Lesser Sadn Plover found on the outer coast of Ocean Shores near teh Quinault Casino on Aug. 16th, 2015.
Lesser Sand Plover-8128
Lesser Sand Plover-8128
Lesser Sand Plover-8188
Lesser Sand Plover-8188
Lesser Sand Plover feeding on a marine worm.
Lesser Sand Plover feeding on a marine worm.
Lesser Sand Plover with Semipalmated Plovers and Western Sandpiper
Lesser Sand Plover with Semipalmated Plovers and Western Sandpiper
Size comparison Lesser Sand Plover with Western Sandpipers and Semipalmated Plovers.
Size comparison Lesser Sand Plover with Western Sandpipers and Semipalmated Plovers.

Later in the day on the Oyhut Game Range we located what we first thought to be 17 Pacific Golden Plovers, but when they were flushed by a peregrine there were 22 or 23. I had counted 8 the day before with the Eastside Audubon Class. But, 20+ Pacific Golden Plovers was a high number for all of us.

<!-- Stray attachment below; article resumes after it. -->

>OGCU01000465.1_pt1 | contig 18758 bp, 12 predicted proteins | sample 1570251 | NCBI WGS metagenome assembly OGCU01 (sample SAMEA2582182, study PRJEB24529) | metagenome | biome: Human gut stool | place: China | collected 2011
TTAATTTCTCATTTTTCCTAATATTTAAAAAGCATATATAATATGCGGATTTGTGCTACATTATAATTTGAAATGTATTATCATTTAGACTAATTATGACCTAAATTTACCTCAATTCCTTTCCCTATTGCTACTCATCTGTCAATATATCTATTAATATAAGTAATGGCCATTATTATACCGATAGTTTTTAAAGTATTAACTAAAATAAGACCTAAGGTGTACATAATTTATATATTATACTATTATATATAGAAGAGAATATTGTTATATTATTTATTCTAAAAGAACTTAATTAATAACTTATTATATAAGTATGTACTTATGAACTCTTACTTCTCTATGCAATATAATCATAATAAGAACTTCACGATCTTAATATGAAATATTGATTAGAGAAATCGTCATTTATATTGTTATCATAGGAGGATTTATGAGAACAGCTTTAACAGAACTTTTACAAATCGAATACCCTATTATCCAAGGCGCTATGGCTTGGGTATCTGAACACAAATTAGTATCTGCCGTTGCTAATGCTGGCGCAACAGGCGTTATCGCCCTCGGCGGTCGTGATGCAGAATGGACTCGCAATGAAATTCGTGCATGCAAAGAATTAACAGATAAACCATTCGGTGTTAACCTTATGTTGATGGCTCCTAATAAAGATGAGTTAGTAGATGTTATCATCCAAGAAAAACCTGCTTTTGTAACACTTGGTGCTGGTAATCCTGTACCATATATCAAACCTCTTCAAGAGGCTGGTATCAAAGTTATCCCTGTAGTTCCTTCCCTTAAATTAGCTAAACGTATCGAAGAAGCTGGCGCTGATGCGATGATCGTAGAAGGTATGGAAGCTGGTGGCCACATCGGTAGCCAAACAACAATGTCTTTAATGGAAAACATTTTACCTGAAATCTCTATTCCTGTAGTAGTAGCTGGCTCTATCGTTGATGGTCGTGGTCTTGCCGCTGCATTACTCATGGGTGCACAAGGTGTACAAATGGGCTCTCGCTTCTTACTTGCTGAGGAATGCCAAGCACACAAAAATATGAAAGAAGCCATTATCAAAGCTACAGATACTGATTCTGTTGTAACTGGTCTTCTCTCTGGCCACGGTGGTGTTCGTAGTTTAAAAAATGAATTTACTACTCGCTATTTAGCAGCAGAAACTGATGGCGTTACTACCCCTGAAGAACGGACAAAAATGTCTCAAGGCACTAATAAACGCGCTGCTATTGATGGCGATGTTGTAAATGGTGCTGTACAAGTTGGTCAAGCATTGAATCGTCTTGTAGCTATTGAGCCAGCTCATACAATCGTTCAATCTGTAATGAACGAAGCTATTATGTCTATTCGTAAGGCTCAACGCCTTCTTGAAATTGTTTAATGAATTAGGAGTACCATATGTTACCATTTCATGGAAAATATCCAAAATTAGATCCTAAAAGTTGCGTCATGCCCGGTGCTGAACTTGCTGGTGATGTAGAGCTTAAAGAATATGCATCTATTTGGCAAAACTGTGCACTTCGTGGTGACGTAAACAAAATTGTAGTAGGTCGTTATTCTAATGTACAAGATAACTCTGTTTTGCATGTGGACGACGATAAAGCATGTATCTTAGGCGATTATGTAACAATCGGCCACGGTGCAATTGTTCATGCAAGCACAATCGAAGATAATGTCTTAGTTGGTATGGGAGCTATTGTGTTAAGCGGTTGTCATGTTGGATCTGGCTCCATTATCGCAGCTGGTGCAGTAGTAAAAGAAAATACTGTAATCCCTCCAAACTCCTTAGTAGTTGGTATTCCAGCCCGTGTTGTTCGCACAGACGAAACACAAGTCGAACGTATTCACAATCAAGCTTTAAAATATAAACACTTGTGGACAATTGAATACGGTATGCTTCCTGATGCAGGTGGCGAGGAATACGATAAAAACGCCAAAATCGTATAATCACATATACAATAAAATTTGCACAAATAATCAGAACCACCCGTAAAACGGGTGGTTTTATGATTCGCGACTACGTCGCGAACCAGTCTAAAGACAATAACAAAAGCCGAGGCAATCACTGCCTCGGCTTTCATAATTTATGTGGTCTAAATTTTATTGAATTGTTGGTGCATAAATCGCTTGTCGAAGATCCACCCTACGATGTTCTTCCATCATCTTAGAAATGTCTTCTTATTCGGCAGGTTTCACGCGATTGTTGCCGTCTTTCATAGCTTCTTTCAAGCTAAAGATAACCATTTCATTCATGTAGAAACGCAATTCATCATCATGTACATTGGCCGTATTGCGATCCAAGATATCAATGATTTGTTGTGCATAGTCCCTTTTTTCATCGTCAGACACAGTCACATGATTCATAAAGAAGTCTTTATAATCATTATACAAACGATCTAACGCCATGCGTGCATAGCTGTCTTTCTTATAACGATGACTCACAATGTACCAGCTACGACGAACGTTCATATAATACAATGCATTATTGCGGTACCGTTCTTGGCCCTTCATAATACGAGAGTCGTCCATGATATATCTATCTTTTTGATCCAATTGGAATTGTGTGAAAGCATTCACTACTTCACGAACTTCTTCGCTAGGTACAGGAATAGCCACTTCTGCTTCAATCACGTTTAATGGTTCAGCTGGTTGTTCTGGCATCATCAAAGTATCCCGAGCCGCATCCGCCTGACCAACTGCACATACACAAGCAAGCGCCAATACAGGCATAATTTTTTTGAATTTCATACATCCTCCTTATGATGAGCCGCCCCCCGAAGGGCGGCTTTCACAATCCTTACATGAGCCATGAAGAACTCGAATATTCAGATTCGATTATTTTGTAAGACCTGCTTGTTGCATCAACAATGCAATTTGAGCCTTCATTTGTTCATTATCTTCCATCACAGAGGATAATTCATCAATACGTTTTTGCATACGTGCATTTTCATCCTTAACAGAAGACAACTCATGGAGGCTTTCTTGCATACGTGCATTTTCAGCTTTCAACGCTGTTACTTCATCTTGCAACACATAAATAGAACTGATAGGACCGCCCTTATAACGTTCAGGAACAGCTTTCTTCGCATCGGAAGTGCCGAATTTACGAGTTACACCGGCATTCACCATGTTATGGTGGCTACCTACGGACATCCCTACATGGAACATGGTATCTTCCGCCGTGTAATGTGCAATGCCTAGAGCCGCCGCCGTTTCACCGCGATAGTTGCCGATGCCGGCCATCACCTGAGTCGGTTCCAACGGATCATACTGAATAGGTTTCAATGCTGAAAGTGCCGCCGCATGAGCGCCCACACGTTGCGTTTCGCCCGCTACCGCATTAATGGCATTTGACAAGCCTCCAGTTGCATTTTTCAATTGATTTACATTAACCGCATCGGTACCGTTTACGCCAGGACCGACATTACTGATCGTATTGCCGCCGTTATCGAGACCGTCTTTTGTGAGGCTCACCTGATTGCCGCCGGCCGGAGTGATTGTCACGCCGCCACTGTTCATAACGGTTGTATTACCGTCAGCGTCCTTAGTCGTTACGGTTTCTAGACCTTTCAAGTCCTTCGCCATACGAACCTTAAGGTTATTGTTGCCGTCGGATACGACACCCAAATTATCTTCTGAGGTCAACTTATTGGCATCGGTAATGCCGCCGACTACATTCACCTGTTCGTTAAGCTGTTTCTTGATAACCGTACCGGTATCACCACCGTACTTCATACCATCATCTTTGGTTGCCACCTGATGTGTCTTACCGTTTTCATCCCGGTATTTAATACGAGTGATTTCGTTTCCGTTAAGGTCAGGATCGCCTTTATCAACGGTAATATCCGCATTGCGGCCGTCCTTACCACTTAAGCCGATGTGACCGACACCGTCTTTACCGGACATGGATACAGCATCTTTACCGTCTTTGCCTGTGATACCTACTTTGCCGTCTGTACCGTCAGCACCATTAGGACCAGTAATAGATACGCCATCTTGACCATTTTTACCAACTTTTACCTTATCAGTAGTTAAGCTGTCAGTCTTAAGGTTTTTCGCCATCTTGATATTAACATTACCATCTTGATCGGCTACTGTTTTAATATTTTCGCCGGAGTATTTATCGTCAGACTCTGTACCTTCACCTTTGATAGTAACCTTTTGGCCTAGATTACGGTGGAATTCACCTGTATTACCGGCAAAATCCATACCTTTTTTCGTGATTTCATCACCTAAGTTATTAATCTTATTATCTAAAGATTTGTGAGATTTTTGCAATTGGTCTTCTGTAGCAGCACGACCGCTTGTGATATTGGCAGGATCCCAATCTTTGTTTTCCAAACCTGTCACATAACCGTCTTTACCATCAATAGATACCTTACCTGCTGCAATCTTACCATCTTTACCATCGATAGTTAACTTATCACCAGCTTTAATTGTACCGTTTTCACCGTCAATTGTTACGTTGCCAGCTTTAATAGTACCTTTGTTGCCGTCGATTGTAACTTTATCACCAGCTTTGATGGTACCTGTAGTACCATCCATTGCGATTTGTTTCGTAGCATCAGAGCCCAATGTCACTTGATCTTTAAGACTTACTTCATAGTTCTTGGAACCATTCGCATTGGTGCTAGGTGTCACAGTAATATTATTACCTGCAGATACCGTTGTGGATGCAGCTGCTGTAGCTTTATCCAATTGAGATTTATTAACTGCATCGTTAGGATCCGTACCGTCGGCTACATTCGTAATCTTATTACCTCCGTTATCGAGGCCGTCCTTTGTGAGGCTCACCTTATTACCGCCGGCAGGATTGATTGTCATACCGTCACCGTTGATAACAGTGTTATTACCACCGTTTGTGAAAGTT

There was also a pair of peregrine on the Game Range, and we watch one Peregrine Falcon snack on a shorebird.  It had landed pretty close to use and we had great views with our bins.  We couldn't make out the band number but it had a right leg red band and a left leg green band.  It was pretty windy by then and even with scope views there was too much vibration to read the band number.

We watched the peregrine that had been snacking take off and fly about two feet off the ground and spit a group of flushed shorebirds.  Then the other peregrine from higher up dove on one of the groups.  It caught one of the small shorebirds and flew directly over head.  On any normal fieldtrip that would have been the highlight, watching a peregrine hunt then do a fly over at 20 feet. But on a day with a Lesser Sand Plover and  20+ Pacific Golden Plovers, it was exciting, but definitely not the highlight!

These images were taken around 11:45  AM in mid-day light with the Canon 7D Mark II and a 100-400 mm lens with a 1.4 Extender so the  effective focal lenght was 896 mm.  I had to do a lot of cropping on each image, we were not that close to the bird, and none of us wanted to flush it.

Enjoy      Get outside and Thanks!         Tim